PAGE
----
Researching and Catching Up

Wow.  Where did that time go?  I’ve finally found my way back to my website to update a little.

Thanks to my wonderful friends and family, Christmas and birthday saw me all kitted out for a year of creativity.  I received some great presents including books (Making Cushion Covers by Debbie Shore and Prints by Heather Ross) and beautiful fabric, some of which was designed by my husband and printed by Spoonflower.


Christmas and birthday pressies

I was itching to get going.  Then, head brimming with ideas, I did my usual trick of getting stuck at the research stage.

So my resolution to write at least one blog post a month went to pot, even though I seemed to be spending an eternity on the laptop. This time it wasn’t trawling through pages of gorgeous printed fabric that was distracting me.  It was researching other things. As usual, small ideas became quite complex as I entered the world of Google, and the simple task of ordering a few bits and bobs became quite an ordeal, albeit interesting.

Here is a list of some of the things I was researching:

  • Stuffing for soft toys (something a little more organic please than that wretched polyester stuff you get in bags at craft shops)
  • Absorbent and soft fabrics to use for bibs which would make life that little bit more comfortable for babies with their oh so sensitive skin
  • Softer than soft fabrics for baby/toddler blankets and comforters.

All of these things needed to be researched and ordered before I could get on and ‘make’ – one of the frustrating necessities of this game!  I will share what I found in future posts.  But for now, suffice to say I did find more or less what I was looking for.

Once the fabric and stuffing had arrived (yay!) I got busy with making:  a selection of baby comforters, baby/toddler blankets, bibs and tabard style wipe clean aprons.  Then came more little softies; some seasonal Snuggle Chicks and, a new line for the Tinny Tinies range, Sleepy Sheep.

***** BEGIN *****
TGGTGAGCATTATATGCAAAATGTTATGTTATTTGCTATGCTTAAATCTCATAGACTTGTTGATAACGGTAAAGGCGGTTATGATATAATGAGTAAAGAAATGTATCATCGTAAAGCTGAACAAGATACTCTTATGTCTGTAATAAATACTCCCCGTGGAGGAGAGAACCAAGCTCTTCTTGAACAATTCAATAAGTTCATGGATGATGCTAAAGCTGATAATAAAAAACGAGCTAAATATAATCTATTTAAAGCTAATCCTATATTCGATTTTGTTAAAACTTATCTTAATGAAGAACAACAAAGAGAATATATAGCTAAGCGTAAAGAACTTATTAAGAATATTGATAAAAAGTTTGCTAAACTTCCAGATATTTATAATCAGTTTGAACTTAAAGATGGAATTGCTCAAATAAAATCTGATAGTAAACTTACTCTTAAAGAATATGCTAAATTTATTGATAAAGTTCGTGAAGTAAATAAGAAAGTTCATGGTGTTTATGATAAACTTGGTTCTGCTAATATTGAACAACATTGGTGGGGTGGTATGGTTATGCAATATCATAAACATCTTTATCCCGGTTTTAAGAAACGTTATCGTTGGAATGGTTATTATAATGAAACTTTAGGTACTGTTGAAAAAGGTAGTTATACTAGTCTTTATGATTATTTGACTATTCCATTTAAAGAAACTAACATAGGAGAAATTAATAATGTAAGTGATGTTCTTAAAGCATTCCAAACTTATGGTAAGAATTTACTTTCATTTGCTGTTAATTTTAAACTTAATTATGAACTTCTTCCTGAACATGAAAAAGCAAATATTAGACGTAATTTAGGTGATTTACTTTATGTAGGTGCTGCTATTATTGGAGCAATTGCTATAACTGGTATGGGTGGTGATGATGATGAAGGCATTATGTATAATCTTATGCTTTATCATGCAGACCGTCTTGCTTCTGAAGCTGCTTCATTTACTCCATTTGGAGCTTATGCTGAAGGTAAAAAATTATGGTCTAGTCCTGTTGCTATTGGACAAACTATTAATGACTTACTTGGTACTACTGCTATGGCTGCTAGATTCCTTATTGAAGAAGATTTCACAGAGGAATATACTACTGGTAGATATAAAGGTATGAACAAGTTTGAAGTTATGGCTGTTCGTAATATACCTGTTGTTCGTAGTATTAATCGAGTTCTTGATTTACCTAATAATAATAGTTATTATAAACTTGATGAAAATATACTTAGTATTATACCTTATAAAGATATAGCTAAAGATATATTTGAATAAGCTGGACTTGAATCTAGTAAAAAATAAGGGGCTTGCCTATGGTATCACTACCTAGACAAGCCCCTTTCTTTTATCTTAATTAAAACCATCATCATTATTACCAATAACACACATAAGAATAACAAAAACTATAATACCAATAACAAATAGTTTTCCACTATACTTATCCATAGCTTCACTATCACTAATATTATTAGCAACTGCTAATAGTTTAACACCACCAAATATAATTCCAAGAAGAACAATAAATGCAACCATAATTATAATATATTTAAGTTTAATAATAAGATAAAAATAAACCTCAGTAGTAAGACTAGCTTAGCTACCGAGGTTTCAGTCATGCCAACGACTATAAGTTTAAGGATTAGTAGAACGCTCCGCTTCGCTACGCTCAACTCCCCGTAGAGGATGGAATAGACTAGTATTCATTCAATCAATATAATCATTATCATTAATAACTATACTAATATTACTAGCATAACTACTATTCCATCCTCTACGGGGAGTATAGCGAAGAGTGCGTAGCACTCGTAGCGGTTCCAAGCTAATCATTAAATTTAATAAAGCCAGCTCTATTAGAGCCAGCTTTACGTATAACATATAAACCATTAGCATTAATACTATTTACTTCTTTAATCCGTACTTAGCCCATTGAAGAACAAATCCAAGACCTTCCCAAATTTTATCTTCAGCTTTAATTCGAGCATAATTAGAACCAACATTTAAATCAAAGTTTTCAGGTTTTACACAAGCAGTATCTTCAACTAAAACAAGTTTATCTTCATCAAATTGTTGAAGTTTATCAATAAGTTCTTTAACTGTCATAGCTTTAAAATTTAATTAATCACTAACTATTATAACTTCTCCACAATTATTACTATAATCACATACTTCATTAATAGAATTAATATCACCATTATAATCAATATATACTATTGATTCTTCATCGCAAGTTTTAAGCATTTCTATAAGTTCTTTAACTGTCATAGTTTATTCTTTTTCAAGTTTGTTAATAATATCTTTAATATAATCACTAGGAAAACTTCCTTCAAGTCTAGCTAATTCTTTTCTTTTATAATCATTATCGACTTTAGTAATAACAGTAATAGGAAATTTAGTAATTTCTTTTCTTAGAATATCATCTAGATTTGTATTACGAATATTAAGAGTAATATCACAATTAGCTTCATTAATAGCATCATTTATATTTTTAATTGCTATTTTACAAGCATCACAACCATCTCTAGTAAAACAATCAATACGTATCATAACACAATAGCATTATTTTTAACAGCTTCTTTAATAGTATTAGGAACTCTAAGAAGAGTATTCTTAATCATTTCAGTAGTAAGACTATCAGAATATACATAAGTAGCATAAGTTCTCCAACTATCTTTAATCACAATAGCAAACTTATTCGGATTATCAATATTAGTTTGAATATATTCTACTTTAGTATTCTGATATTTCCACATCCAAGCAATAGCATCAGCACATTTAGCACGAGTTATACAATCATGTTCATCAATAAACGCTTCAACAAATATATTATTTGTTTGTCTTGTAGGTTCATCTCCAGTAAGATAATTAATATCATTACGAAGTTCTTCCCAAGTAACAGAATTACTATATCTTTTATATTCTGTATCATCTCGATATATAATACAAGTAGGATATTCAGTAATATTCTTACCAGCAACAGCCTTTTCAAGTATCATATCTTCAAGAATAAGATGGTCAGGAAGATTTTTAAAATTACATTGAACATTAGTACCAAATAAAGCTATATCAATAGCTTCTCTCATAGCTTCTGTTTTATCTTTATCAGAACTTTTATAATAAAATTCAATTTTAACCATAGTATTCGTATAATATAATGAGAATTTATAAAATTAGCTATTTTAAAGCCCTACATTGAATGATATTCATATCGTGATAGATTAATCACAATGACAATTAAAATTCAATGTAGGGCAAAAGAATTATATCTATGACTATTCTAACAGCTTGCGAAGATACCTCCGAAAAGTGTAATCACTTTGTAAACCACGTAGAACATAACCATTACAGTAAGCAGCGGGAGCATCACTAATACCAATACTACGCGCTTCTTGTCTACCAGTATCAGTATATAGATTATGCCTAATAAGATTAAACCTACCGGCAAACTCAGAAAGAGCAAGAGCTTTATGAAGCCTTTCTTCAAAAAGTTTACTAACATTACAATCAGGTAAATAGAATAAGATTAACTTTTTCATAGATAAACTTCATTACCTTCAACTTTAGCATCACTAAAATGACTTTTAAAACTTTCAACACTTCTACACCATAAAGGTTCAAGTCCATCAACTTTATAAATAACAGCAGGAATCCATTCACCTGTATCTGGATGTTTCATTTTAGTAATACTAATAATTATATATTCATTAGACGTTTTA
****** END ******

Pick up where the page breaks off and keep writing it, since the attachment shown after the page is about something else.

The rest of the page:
I have since held a stall at two more craft fayres – Over the Moon Baby and Toddler Fayre at Shoreham, and MArKEt at The Old Palace in Tarring, Worthing.  Both events were very enjoyable and I met plenty of interesting and like-minded people.  Now I just need to get myself booked in for some more events.

I’ve also been spending time getting myself set up with a Facebook page and keeping my Etsy shop well stocked.  So much to do but all good fun!  So all in all pretty busy.  Thanks for reading.  Will be back with more soon!







Restocking with more cushions

I managed to get a few pictures of the process this time.  I actually bought this fabric to make a padded seat on top of a toy box but couldn’t resist the opportunity of having a few robots in my cushion collection.

First I cut out a 17″ square of the front fabric and a 17″x22″  rectangle of the back fabric.  I then cut the rectangle of back fabric in half to make two smaller rectangles, each 17″x11″.

The first sewing to be done was the all important zigzag stitch around all the edges to prevent fraying.

I then double folded and pressed one of the long sides of each rectangular piece of fabric before stitching…and then I stitched!